More improvements can be found in the 4.11 Feature Plan.

With the large number of changes, the 4.11 releases need a thorough testing in order to maintain and improve the quality and user experience. Actual users are critical to maintaining high KDE quality, because developers simply cannot test every possible configuration. We’re counting on you to help find bugs early so they can be squashed before the final release. Please consider joining the 4.11 team by installing the beta and reporting any bugs.

Red Hat Software Collections 1.0 Beta Now Available

Red Hat announced the beta release of the Red Hat software collection 1.0. Red Hat Software collections 1.0 delivers the latest stable versions of some of the most popular web development languages and opensource databases.

redhatRed Hat Software Collections 1.0 Beta includes access to the latest stable versions of the following dynamic languages:

  • Ruby 1.9.3 with Rails 3.2.8, which delivers substantial performance improvements for web-based applications. This results in faster load times, improved unicode support and threading, and a large collection of ruby gems.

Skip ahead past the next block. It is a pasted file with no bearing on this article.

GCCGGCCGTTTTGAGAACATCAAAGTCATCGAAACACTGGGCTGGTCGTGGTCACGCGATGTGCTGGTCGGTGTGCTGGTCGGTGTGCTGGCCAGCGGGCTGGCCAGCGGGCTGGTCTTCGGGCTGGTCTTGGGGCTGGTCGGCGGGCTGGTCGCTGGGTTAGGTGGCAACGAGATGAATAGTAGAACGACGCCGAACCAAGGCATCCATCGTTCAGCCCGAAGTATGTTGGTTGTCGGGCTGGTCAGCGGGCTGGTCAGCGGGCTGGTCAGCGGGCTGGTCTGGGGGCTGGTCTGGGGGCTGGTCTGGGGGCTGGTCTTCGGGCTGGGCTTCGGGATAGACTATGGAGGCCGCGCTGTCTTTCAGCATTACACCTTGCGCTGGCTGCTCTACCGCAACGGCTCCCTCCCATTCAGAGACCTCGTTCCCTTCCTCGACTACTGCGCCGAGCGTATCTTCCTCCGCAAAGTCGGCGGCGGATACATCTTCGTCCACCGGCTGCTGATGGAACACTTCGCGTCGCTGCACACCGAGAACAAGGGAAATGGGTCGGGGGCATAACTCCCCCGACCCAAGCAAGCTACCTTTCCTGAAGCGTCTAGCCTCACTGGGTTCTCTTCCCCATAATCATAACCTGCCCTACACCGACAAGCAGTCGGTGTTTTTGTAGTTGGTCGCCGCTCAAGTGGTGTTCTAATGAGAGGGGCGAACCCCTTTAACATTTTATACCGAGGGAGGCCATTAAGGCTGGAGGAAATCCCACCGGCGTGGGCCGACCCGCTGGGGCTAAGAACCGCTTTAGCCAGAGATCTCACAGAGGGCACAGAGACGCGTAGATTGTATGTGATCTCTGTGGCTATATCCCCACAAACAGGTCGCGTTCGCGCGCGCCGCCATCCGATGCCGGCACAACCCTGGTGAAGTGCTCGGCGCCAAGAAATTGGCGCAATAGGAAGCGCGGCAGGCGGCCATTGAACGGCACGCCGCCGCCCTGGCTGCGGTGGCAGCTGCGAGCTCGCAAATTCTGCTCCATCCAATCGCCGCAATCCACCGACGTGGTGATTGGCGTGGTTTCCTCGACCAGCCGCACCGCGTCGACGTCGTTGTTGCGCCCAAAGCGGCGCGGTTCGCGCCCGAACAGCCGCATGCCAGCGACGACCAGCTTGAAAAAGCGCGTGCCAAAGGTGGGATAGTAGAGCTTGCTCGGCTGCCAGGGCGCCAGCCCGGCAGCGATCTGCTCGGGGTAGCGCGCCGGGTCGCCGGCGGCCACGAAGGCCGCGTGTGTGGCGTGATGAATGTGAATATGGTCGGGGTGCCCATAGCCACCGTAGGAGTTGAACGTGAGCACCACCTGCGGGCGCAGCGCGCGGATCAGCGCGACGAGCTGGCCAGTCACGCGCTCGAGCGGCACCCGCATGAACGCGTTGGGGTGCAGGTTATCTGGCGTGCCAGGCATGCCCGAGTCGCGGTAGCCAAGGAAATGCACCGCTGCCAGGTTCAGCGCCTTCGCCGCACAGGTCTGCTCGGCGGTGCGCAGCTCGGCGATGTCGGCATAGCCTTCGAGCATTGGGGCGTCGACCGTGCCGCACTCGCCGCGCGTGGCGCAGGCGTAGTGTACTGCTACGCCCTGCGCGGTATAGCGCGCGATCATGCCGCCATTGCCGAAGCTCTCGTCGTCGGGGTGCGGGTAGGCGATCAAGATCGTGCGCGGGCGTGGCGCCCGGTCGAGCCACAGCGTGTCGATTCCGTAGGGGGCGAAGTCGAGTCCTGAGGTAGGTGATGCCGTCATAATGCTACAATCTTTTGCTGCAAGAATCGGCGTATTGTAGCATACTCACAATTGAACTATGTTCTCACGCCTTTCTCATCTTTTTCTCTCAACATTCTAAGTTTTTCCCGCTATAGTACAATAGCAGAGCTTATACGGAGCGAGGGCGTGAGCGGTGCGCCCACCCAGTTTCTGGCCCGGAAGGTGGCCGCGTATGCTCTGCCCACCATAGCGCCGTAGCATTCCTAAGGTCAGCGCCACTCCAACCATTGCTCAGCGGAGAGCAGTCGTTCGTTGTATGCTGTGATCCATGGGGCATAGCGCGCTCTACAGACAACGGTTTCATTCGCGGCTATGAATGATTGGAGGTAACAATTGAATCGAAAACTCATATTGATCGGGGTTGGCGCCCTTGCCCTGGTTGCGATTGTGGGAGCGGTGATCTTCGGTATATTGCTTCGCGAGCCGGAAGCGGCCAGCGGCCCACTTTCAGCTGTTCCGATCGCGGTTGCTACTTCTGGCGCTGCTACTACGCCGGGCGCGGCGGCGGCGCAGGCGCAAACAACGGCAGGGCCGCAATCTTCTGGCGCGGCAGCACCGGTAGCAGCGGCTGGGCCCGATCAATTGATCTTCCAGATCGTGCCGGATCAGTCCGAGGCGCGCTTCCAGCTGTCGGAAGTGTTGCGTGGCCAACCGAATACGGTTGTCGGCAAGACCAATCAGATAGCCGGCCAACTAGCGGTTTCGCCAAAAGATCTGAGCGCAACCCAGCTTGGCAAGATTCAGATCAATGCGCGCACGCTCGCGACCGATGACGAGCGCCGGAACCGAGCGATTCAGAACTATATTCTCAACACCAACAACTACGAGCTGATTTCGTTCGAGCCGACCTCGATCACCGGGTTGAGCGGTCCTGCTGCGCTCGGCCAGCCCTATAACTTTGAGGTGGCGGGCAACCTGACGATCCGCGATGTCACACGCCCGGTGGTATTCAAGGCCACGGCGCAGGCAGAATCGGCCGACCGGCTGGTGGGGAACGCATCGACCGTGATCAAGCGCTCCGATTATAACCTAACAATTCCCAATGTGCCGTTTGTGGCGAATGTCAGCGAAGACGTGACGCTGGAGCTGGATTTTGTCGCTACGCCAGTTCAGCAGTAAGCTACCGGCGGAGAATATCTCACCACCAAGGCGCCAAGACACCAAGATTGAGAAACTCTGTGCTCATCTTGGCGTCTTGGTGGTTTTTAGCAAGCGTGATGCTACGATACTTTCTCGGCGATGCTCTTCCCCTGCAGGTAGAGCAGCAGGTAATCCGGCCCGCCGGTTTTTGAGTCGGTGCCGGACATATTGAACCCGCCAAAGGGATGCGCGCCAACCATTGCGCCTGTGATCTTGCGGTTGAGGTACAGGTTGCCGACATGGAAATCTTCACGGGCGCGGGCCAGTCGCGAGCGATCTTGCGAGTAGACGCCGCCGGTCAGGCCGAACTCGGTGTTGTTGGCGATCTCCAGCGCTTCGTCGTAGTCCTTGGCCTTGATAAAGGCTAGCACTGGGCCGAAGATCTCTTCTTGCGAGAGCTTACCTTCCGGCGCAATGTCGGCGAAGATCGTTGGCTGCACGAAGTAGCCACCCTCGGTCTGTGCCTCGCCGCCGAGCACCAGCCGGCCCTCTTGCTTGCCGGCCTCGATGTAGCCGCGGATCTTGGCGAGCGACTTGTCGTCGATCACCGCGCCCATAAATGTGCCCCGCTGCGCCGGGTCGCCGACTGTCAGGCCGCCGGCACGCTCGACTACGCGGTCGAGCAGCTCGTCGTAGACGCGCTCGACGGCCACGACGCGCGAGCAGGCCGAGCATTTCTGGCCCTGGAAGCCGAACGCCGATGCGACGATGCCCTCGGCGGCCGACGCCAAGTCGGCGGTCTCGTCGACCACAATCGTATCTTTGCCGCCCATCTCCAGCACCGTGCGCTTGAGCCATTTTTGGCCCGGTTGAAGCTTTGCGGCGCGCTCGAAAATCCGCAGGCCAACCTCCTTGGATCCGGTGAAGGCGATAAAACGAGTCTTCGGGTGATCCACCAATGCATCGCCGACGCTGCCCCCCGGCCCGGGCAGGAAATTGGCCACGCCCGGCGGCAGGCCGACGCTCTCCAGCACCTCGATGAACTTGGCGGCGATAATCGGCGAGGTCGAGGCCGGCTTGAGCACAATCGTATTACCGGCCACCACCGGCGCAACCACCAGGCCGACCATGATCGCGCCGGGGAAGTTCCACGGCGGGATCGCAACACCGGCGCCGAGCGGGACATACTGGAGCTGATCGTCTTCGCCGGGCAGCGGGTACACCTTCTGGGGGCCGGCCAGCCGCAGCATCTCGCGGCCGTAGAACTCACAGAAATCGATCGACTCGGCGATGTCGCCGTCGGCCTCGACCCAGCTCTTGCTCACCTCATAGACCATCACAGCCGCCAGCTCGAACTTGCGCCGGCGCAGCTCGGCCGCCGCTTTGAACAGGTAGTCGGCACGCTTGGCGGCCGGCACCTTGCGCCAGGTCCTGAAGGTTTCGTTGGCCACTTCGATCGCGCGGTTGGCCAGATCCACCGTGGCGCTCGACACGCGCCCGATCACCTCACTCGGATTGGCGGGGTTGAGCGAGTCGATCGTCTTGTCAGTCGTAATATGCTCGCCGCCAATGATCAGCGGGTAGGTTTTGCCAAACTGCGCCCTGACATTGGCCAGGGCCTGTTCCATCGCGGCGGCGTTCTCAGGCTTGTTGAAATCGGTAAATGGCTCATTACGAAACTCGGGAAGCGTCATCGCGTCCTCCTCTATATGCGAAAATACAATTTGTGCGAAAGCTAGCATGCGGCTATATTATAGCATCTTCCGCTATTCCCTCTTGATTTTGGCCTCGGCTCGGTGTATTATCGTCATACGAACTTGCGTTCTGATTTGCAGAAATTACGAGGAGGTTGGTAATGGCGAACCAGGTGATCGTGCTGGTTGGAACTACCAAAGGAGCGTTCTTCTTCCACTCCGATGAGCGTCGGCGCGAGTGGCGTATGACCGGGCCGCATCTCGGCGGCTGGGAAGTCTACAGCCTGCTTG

• Python version 2.7, which includes new unit test features, faster I/O, and tools and back-ported features from Python 3 to make future migration easier.
  • Python version 3.3, which offers significant improvements in language consistency, Unicode performance, imports, and distribution of packages.
  • PHP version 5.4, which includes new language syntax, improved performance and reduced memory consumption, and a built-in web server in CLI mode to simplify development workflows and testing.
  • Perl version 5.16.3, which includes improved unicode support, performance enhancements, new debugging options, enhanced security, and a number of new and updated modules.